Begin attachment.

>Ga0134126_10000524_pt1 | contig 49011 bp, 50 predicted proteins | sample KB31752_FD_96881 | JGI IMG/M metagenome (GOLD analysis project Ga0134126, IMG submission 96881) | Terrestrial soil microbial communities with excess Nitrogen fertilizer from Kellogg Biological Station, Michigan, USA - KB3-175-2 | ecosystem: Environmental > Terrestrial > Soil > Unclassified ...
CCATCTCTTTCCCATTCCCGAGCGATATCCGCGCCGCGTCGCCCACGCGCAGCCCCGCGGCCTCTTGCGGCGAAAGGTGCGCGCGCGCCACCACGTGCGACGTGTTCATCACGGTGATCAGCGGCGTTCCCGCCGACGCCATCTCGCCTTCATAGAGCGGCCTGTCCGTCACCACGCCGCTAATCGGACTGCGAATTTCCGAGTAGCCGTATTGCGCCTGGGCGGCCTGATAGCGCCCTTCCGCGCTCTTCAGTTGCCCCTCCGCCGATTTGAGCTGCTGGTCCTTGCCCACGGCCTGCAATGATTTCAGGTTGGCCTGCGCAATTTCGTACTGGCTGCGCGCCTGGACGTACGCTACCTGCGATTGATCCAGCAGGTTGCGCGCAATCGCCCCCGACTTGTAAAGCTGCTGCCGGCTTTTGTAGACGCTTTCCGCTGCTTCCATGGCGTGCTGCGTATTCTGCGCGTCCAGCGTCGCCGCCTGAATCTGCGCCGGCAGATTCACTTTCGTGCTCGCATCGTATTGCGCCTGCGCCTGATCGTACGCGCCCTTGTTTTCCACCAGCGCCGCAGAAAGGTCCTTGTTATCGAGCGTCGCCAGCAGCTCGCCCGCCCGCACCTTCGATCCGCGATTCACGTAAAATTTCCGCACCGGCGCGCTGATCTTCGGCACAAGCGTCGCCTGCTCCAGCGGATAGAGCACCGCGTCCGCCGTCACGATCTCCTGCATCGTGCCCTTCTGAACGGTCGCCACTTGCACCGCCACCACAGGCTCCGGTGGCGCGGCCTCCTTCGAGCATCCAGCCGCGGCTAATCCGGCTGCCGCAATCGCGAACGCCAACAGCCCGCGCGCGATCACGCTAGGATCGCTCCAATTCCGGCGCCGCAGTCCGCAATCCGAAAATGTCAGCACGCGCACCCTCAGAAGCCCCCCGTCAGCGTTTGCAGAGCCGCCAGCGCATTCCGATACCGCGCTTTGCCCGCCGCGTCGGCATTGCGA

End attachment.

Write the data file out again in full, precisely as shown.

>Ga0134126_10000524_pt1 | contig 49011 bp, 50 predicted proteins | sample KB31752_FD_96881 | JGI IMG/M metagenome (GOLD analysis project Ga0134126, IMG submission 96881) | Terrestrial soil microbial communities with excess Nitrogen fertilizer from Kellogg Biological Station, Michigan, USA - KB3-175-2 | ecosystem: Environmental > Terrestrial > Soil > Unclassified ...
CCATCTCTTTCCCATTCCCGAGCGATATCCGCGCCGCGTCGCCCACGCGCAGCCCCGCGGCCTCTTGCGGCGAAAGGTGCGCGCGCGCCACCACGTGCGACGTGTTCATCACGGTGATCAGCGGCGTTCCCGCCGACGCCATCTCGCCTTCATAGAGCGGCCTGTCCGTCACCACGCCGCTAATCGGACTGCGAATTTCCGAGTAGCCGTATTGCGCCTGGGCGGCCTGATAGCGCCCTTCCGCGCTCTTCAGTTGCCCCTCCGCCGATTTGAGCTGCTGGTCCTTGCCCACGGCCTGCAATGATTTCAGGTTGGCCTGCGCAATTTCGTACTGGCTGCGCGCCTGGACGTACGCTACCTGCGATTGATCCAGCAGGTTGCGCGCAATCGCCCCCGACTTGTAAAGCTGCTGCCGGCTTTTGTAGACGCTTTCCGCTGCTTCCATGGCGTGCTGCGTATTCTGCGCGTCCAGCGTCGCCGCCTGAATCTGCGCCGGCAGATTCACTTTCGTGCTCGCATCGTATTGCGCCTGCGCCTGATCGTACGCGCCCTTGTTTTCCACCAGCGCCGCAGAAAGGTCCTTGTTATCGAGCGTCGCCAGCAGCTCGCCCGCCCGCACCTTCGATCCGCGATTCACGTAAAATTTCCGCACCGGCGCGCTGATCTTCGGCACAAGCGTCGCCTGCTCCAGCGGATAGAGCACCGCGTCCGCCGTCACGATCTCCTGCATCGTGCCCTTCTGAACGGTCGCCACTTGCACCGCCACCACAGGCTCCGGTGGCGCGGCCTCCTTCGAGCATCCAGCCGCGGCTAATCCGGCTGCCGCAATCGCGAACGCCAACAGCCCGCGCGCGATCACGCTAGGATCGCTCCAATTCCGGCGCCGCAGTCCGCAATCCGAAAATGTCAGCACGCGCACCCTCAGAAGCCCCCCGTCAGCGTTTGCAGAGCCGCCAGCGCATTCCGATACCGCGCTTTGCCCGCCGCGTCGGCATTGCGA